Andrea here, As I mentioned recently, I’m starting a new book project in a new genre, which is both exciting and a little intimidating. It’s historical fiction with a twist—a “fictional” biography, inspired by the life of a real-life person. In my case, it’s Lady Hester Stanhope, an extraordinary individual who broke just about every rule—both written and unwritten—that governed what a woman could and could not do during the Regency era.
The project requires a lot of research, as I need to know not only the details of her life, but also the details of those close to her, and how their stories interweave with hers. Now, I’m a total history nerd, so this is what I consider fun! I’ve already tracked down a number of out-of-print books and memoirs on the internet and google books—thank you to all the libraries, museums and historical society who have so much of their archives digitized. It's wonderful to have an amazing treasure trove of material that I can access while I sit in my pajamas at my writing desk!
But in this project, it’s not only books, but visual material that is eye-opening! Lady Hester comes from a very fascinating family tree, where marriage twined together three very prominent aristocratic families—the Stanhopes, the Pitts and the Grenvilles—over several generations. Her relatives include three British prime ministers, adventurers, military heroes and a scientific genius, some of whom were, to put it mildly, exceeding eccentric. (No wonder Lady Hester had unconventional ideas!) And so, they were often the subject of the famous satirical cartoonists of the day.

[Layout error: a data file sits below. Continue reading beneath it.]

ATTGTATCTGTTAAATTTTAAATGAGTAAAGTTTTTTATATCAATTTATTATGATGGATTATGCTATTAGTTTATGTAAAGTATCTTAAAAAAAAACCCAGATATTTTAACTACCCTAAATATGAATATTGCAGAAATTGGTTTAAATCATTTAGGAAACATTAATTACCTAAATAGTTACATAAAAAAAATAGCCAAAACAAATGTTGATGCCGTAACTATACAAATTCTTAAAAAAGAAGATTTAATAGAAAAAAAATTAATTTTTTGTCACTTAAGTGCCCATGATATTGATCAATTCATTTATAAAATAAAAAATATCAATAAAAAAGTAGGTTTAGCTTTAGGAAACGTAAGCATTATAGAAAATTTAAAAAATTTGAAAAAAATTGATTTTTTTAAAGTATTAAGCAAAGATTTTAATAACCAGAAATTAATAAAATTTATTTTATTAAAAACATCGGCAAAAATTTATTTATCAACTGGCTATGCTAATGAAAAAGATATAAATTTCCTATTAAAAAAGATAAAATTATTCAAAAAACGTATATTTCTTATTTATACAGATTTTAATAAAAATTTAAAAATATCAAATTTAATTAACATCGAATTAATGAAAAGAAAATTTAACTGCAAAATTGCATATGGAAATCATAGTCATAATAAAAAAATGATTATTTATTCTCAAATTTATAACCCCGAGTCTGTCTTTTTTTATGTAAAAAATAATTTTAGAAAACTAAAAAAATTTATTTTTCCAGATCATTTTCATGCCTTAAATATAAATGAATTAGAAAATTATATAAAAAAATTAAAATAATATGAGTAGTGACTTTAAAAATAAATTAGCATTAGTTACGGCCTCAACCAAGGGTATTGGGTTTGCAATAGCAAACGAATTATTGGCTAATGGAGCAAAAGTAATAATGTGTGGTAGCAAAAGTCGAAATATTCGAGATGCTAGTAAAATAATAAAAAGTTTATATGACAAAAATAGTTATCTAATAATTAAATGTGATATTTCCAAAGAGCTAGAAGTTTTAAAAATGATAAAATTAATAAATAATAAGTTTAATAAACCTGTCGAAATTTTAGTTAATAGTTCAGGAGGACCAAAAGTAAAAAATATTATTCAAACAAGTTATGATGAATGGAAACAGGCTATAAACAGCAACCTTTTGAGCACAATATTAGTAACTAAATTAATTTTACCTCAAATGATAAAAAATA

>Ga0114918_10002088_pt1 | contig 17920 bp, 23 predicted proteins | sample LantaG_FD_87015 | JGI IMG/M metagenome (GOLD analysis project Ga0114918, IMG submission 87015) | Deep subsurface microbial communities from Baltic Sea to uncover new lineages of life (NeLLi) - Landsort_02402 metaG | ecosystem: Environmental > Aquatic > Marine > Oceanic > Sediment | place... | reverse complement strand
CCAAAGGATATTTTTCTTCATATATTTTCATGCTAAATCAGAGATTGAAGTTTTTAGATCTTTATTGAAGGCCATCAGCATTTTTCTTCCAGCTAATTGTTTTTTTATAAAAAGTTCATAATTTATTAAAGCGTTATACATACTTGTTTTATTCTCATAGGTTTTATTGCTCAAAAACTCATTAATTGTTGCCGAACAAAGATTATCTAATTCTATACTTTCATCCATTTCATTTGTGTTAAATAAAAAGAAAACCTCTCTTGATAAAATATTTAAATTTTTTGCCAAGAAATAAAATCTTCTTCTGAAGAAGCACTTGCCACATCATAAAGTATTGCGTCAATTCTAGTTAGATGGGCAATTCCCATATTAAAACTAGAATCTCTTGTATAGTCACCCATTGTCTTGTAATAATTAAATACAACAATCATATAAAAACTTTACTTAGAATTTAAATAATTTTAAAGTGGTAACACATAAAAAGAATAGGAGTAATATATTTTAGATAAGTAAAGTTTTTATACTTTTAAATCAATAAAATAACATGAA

What’s already been great fun in this project is discovering how interesting and unusual the rest of her family was. In fact, some of the “crazy” details are so perfect for a novelist that I worry that readers will think I have made things up. (I can already see that there will be a VERY long author’s note!)
Lest you think I am exaggerating, I’m going use Lady Hester’s father as an example. Charles Stanhope, 3rd Earl Stanhope, was considered a genius in early life. The family moved to Geneva when he was ten in hope that the climate would be beneficial for the ailing health of his older brother, the heir. Stanhope studied at the University of Geneva, showing an amazing aptitude and interest in scientific subjects. While a teenager, he invented a type of mechanical adding machine that drew great acclaim.
Alas, his brother died of consumption, and the family returned to England, where Stanhope continued to impress the scientific world with his breadth of interests and clever mind. He showed immense talents in both abstract thinking and mechanical aptitude, and was elected a member—the youngest one—of the Royal Society, Britain’s most prestigious scientific organization.
Stanhope married Hester Pitt, daughter of the legendary orator and politician William Pitt the Elder, who served as Prime Minister in the aftermath of Britain’s war with the American colonies. His brilliant brother-in-law, William Pitt the Younger, was a rising star in politics, and the Stanhope household in London was lively intellectual cauldron of scientific and political ideas.